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Barry Bishop made it to the top of Everest but was crippled by frostbite on the descent. He wore these hiking boots—each weighing nearly four pounds—as Sherpas carried him partway down.

These boots took the first American to Everest’s summit

But they couldn’t save the wearer’s toes from frostbite.

This story appears in the July 2019 issue of National Geographic magazine.

Barry Bishop returned from a historic Mount Everest expedition with his reindeer-hide boots, Vibram-soled hiking boots, knee-high overboots with crampons—and no toes.

A polar researcher turned National Geographic photographer, Bishop was on the first U.S. expedition to summit Everest. (See the story from the October 1963 issue of National Geographic.) At 3:30 p.m. on May 22, 1963, he and his climbing partner reached the top, dropped to the ground, and wept. On the descent they couldn’t find their camp. Bishop stamped his feet to warm them but soon felt sharp pain, then numbness. “Knowing it is hopeless, I abandon the effort,” he later wrote.

After Bishop spent a night without shelter, his toes turned “dead white, hard, and icy to the touch.” Crippled by frostbite, he was carried partway down the mountain by Nepalese Sherpas and evacuated by helicopter to a hospital in Kathmandu. An American doctor flew in to administer an experimental drug to revive the damaged tissue in his feet, but it failed.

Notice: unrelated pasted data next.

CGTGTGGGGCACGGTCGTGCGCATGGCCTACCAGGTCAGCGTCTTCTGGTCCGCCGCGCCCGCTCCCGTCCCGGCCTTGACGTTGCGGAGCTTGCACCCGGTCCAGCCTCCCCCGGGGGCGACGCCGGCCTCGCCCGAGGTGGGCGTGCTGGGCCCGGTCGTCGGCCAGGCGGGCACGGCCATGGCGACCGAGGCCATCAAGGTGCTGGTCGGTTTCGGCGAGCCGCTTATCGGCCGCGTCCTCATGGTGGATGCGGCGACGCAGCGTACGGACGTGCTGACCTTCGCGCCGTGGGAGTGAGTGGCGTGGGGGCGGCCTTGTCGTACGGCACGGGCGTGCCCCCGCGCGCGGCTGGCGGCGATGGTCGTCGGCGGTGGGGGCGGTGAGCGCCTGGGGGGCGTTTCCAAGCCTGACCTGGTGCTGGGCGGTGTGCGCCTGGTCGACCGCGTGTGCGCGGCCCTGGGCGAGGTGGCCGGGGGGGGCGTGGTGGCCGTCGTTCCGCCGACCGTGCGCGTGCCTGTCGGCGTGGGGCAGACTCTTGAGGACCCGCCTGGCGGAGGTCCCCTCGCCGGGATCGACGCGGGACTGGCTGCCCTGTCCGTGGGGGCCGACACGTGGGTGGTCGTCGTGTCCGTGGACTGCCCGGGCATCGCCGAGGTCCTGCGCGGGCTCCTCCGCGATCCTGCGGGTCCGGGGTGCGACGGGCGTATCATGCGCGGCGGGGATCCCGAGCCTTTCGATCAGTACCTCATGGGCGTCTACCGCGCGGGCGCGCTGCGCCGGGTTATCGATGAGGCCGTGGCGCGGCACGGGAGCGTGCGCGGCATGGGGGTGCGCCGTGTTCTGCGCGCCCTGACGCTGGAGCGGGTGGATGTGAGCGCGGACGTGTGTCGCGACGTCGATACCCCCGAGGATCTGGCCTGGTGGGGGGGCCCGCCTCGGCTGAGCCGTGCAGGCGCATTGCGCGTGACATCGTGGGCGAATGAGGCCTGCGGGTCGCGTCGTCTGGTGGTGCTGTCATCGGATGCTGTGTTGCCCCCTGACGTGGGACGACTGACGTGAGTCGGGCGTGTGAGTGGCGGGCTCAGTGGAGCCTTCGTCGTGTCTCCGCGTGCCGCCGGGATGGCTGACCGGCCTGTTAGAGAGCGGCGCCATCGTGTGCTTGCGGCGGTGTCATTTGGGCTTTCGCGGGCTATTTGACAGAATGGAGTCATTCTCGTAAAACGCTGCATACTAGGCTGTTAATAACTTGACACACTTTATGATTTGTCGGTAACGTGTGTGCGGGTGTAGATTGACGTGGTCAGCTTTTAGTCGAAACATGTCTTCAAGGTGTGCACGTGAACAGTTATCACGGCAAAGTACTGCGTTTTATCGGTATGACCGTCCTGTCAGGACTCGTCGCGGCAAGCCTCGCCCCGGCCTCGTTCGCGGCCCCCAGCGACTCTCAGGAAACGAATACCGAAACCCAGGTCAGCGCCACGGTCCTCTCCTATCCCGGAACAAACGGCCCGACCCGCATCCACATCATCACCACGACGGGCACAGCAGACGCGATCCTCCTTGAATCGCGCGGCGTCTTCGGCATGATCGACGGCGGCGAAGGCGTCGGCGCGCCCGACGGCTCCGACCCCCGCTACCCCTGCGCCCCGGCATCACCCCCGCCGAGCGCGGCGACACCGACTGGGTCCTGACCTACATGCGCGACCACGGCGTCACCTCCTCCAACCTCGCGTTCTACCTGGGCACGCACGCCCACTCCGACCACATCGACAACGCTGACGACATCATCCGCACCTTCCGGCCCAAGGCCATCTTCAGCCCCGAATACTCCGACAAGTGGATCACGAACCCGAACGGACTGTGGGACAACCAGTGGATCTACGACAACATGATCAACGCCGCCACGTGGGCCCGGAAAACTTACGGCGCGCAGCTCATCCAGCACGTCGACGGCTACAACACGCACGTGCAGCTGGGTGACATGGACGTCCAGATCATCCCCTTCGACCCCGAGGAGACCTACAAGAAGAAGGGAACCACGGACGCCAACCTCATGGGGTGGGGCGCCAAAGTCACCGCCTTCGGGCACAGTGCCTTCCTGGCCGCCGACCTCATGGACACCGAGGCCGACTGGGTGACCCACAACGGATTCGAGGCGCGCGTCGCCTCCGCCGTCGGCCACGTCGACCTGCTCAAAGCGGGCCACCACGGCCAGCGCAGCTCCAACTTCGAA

Along with all of his toes, Bishop lost the tips of two fingers. Still, he continued to climb—and his son, Brent, conquered Everest in 1994, making it a father-and-son feat. “There are no true victors,” Barry Bishop wrote of the mountain. “Only survivors.”

From the Vault: Shoes That Made Our Greatest Explorations Possible

National Geographic explorers travel the world in pursuit of knowledge and science—and nothing is more important than a reliable set of footwear. Here's a look at some well-worn pairs from Geographic archives that have set records. Read more about the well-worn footwear in National Geographic's archives.